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Which hinge is best for your door?

Butt Hinges | Concealed Hinges | Continuous Hinges | Pivot Hinges | Strap Hinges | Other Considerations When Choosing a Hinge

Do you need to replace a worn-out door hinge? Or are you writing hinge specs for the entryways in a new building or an addition? The easiest decision may be to go with the hinge design you are most familiar with, but that hinge may not be the one best suited for your entryway. It may cost you more money in maintenance, repairs and replacement. Here are some tips on what to consider before making your final hinge selection.

What are the most common door hinge types?

Example of Butt Hinge

BUTT HINGES 

Design Options: Full mortise, full surface, half mortise and half surface hinges are available for low frequency/standard weight doors, medium frequency/medium weight doors and high frequency and/or heavy weight wood or metal doors. Choose from two knuckle, three knuckle, five knuckle, swing clear, wide throw, spring, electrical security, non-removable pin (NRP) and heavy-duty anchor hinge designs.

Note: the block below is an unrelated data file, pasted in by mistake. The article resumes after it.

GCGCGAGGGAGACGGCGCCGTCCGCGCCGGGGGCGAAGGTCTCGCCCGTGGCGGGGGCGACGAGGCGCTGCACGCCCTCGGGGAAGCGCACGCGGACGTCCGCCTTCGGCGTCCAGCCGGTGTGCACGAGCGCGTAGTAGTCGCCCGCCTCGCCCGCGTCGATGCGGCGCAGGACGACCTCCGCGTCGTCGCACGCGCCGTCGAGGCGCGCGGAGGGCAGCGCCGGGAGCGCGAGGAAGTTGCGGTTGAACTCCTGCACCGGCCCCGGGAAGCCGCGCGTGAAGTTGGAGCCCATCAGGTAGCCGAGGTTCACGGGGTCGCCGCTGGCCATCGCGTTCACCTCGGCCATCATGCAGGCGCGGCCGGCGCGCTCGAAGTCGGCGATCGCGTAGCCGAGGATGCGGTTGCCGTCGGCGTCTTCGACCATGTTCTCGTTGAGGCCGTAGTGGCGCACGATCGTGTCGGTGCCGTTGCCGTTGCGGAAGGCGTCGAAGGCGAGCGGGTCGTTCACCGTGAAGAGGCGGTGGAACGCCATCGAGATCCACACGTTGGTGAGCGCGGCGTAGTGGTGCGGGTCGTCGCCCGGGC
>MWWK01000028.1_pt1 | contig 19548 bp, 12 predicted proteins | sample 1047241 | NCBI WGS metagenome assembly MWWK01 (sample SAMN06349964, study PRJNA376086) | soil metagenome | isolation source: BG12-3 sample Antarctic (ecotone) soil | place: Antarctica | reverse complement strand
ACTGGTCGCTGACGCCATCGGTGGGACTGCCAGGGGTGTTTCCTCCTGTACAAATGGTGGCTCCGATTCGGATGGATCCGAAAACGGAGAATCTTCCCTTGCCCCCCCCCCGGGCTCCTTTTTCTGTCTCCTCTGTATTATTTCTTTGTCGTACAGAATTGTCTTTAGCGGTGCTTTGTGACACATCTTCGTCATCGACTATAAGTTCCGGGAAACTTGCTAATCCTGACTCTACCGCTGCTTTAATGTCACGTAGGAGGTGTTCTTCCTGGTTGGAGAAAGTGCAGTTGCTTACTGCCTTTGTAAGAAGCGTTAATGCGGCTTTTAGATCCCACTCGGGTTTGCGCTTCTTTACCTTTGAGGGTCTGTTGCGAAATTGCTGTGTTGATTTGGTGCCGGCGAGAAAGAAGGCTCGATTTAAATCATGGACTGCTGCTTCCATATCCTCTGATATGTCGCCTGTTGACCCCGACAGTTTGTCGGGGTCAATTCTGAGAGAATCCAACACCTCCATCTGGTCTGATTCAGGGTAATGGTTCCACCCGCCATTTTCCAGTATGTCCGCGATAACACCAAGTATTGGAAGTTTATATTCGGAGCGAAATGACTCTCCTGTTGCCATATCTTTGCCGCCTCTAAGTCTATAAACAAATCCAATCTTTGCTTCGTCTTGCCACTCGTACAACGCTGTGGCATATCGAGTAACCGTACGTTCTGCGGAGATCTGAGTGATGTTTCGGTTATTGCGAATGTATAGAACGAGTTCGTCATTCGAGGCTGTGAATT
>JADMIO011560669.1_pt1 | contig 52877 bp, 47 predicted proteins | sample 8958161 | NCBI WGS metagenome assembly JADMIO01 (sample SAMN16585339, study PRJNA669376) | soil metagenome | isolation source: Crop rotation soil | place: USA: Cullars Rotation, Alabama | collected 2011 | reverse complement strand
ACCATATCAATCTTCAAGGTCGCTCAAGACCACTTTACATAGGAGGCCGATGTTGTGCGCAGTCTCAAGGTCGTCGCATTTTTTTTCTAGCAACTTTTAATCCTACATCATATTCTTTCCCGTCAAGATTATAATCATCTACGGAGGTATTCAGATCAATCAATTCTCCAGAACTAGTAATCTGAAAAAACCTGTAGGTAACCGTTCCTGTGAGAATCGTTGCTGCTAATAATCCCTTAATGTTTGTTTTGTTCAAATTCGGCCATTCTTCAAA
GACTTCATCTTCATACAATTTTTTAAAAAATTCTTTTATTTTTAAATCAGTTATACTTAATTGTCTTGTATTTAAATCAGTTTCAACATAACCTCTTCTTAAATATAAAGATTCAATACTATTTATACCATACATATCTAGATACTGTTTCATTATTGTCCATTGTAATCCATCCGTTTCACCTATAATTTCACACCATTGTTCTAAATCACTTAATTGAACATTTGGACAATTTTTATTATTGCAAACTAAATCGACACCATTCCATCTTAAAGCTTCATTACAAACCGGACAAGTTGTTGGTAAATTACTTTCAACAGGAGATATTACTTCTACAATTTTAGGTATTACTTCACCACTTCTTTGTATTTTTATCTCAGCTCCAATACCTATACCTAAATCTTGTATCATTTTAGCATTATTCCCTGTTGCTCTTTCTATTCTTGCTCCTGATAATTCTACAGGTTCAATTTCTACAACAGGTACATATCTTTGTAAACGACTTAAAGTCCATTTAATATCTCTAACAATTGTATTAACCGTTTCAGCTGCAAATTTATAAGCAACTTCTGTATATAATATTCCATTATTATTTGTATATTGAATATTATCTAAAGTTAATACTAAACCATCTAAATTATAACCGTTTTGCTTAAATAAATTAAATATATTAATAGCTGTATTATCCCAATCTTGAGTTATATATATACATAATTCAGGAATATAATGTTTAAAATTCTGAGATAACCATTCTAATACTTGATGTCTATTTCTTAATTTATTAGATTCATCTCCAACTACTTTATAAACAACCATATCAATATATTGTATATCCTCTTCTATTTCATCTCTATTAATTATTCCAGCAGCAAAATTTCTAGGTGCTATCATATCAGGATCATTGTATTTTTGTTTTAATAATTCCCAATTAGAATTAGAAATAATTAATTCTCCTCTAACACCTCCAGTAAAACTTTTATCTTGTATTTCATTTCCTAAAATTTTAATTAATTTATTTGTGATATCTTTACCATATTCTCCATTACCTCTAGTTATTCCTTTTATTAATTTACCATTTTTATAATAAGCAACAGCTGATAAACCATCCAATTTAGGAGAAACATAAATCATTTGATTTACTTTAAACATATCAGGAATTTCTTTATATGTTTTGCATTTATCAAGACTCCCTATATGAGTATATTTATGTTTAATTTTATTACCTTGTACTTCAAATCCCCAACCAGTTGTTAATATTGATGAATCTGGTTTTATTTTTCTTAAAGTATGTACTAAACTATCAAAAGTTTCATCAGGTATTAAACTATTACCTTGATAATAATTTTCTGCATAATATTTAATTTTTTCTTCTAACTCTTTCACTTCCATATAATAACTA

Butt hinges feature a variety of bearings that work with different door heights, widths, thicknesses, weights and door operation frequencies. You can choose from oil-impregnated, self-lubricating, non-ferrous bearings, ball bearings, plain bearings and concealed bearings. 

Butt hinges also come in steel, bronze, brass or stainless steel in dozens of standard and custom architectural finishes. 

Pros: 

  • Low initial cost. 
  • Many design configurations and finishes (see above).
  • Choice of hinge tips: standard button or flush pin design or tapered hospital tips, decorative ball or steeple tips.

Cons: 

  • Initial cost quickly increases when you specify stainless steel or request non-standard configurations, finishes, bearings and tips. 
  • High, long-term cost of ownership. High-use doors especially require frequent butt hinge maintenance, repairs and replacement. Expect to get only 5 to 7 years from your butt hinge. 
  • Typically, a one-year limited warranty.

Example of Concealed Hinge

CONCEALED HINGES

Design Options: These high-end hinges are completely concealed. Contributes to a clean design on interior and heavy-duty wood, steel, or aluminum door panels and frames. Designs are available for retail, hospitality, commercial, industrial and institutional entryways.

Pros: 

  • Aesthetically pleasing; doors can visually disappear into a wall.
  • Ease of installation; adjusts horizontally, vertically and in/out for a smooth operation.
  • Secure; you cannot tamper with the hinge in the closed position.
  • Fire-rated hinges are available.
  • Hinge opens up to 180 degrees.

Cons: 

  • Upfront costs are very high; the costs to prep the door and frame compound the expenses.
  • Not well-suited for high-traffic or high-abuse entryways.
  • One of the leading manufacturers is in Germany with North American distribution. May cause product delivery delays.
  • One U.S. concealed hinge manufacturer only offers a one-year warranty on its products.